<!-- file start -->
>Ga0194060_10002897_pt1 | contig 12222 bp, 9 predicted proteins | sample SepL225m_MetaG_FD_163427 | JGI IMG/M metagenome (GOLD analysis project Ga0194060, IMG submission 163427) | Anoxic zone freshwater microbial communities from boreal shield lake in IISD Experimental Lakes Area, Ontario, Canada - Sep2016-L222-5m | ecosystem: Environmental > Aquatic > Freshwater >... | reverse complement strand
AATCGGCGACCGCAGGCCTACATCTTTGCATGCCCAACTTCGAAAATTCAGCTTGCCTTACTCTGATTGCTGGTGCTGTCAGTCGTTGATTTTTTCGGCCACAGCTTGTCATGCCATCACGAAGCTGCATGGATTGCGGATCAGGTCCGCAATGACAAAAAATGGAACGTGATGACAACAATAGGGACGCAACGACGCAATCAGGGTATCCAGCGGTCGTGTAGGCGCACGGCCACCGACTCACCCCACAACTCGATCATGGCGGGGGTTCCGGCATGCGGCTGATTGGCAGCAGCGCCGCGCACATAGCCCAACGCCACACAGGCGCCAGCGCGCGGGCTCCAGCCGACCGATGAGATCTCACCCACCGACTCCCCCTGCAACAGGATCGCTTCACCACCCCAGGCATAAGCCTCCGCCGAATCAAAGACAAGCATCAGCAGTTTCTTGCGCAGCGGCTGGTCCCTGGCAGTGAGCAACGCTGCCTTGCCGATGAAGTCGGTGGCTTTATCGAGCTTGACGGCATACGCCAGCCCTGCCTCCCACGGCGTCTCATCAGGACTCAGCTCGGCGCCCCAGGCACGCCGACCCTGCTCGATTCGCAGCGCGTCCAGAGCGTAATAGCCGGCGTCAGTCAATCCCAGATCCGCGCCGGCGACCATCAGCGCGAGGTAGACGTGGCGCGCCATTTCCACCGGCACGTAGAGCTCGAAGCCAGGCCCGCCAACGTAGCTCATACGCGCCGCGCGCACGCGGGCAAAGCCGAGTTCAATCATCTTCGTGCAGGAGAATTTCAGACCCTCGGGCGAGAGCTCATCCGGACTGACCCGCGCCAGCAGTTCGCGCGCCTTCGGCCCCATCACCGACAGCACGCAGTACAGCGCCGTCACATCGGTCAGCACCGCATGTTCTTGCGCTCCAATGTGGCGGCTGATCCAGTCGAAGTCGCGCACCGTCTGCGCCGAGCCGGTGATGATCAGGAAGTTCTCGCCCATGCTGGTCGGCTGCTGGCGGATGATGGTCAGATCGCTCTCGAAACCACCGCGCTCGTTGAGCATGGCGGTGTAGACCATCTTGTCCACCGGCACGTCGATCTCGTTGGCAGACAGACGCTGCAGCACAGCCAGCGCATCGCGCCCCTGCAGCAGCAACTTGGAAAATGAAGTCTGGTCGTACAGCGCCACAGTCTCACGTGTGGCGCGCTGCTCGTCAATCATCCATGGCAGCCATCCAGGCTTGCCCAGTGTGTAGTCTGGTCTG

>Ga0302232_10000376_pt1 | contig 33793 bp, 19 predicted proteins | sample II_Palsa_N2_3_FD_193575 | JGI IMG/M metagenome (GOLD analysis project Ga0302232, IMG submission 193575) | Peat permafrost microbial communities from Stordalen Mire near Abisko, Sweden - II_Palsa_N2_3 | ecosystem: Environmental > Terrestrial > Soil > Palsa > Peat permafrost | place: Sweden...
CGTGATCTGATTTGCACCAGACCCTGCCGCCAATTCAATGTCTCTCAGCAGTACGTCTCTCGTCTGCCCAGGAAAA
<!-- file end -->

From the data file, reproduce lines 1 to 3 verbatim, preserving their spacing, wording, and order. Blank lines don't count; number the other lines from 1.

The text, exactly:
>Ga0194060_10002897_pt1 | contig 12222 bp, 9 predicted proteins | sample SepL225m_MetaG_FD_163427 | JGI IMG/M metagenome (GOLD analysis project Ga0194060, IMG submission 163427) | Anoxic zone freshwater microbial communities from boreal shield lake in IISD Experimental Lakes Area, Ontario, Canada - Sep2016-L222-5m | ecosystem: Environmental > Aquatic > Freshwater >... | reverse complement strand
AATCGGCGACCGCAGGCCTACATCTTTGCATGCCCAACTTCGAAAATTCAGCTTGCCTTACTCTGATTGCTGGTGCTGTCAGTCGTTGATTTTTTCGGCCACAGCTTGTCATGCCATCACGAAGCTGCATGGATTGCGGATCAGGTCCGCAATGACAAAAAATGGAACGTGATGACAACAATAGGGACGCAACGACGCAATCAGGGTATCCAGCGGTCGTGTAGGCGCACGGCCACCGACTCACCCCACAACTCGATCATGGCGGGGGTTCCGGCATGCGGCTGATTGGCAGCAGCGCCGCGCACATAGCCCAACGCCACACAGGCGCCAGCGCGCGGGCTCCAGCCGACCGATGAGATCTCACCCACCGACTCCCCCTGCAACAGGATCGCTTCACCACCCCAGGCATAAGCCTCCGCCGAATCAAAGACAAGCATCAGCAGTTTCTTGCGCAGCGGCTGGTCCCTGGCAGTGAGCAACGCTGCCTTGCCGATGAAGTCGGTGGCTTTATCGAGCTTGACGGCATACGCCAGCCCTGCCTCCCACGGCGTCTCATCAGGACTCAGCTCGGCGCCCCAGGCACGCCGACCCTGCTCGATTCGCAGCGCGTCCAGAGCGTAATAGCCGGCGTCAGTCAATCCCAGATCCGCGCCGGCGACCATCAGCGCGAGGTAGACGTGGCGCGCCATTTCCACCGGCACGTAGAGCTCGAAGCCAGGCCCGCCAACGTAGCTCATACGCGCCGCGCGCACGCGGGCAAAGCCGAGTTCAATCATCTTCGTGCAGGAGAATTTCAGACCCTCGGGCGAGAGCTCATCCGGACTGACCCGCGCCAGCAGTTCGCGCGCCTTCGGCCCCATCACCGACAGCACGCAGTACAGCGCCGTCACATCGGTCAGCACCGCATGTTCTTGCGCTCCAATGTGGCGGCTGATCCAGTCGAAGTCGCGCACCGTCTGCGCCGAGCCGGTGATGATCAGGAAGTTCTCGCCCATGCTGGTCGGCTGCTGGCGGATGATGGTCAGATCGCTCTCGAAACCACCGCGCTCGTTGAGCATGGCGGTGTAGACCATCTTGTCCACCGGCACGTCGATCTCGTTGGCAGACAGACGCTGCAGCACAGCCAGCGCATCGCGCCCCTGCAGCAGCAACTTGGAAAATGAAGTCTGGTCGTACAGCGCCACAGTCTCACGTGTGGCGCGCTGCTCGTCAATCATCCATGGCAGCCATCCAGGCTTGCCCAGTGTGTAGTCTGGTCTG

>Ga0302232_10000376_pt1 | contig 33793 bp, 19 predicted proteins | sample II_Palsa_N2_3_FD_193575 | JGI IMG/M metagenome (GOLD analysis project Ga0302232, IMG submission 193575) | Peat permafrost microbial communities from Stordalen Mire near Abisko, Sweden - II_Palsa_N2_3 | ecosystem: Environmental > Terrestrial > Soil > Palsa > Peat permafrost | place: Sweden...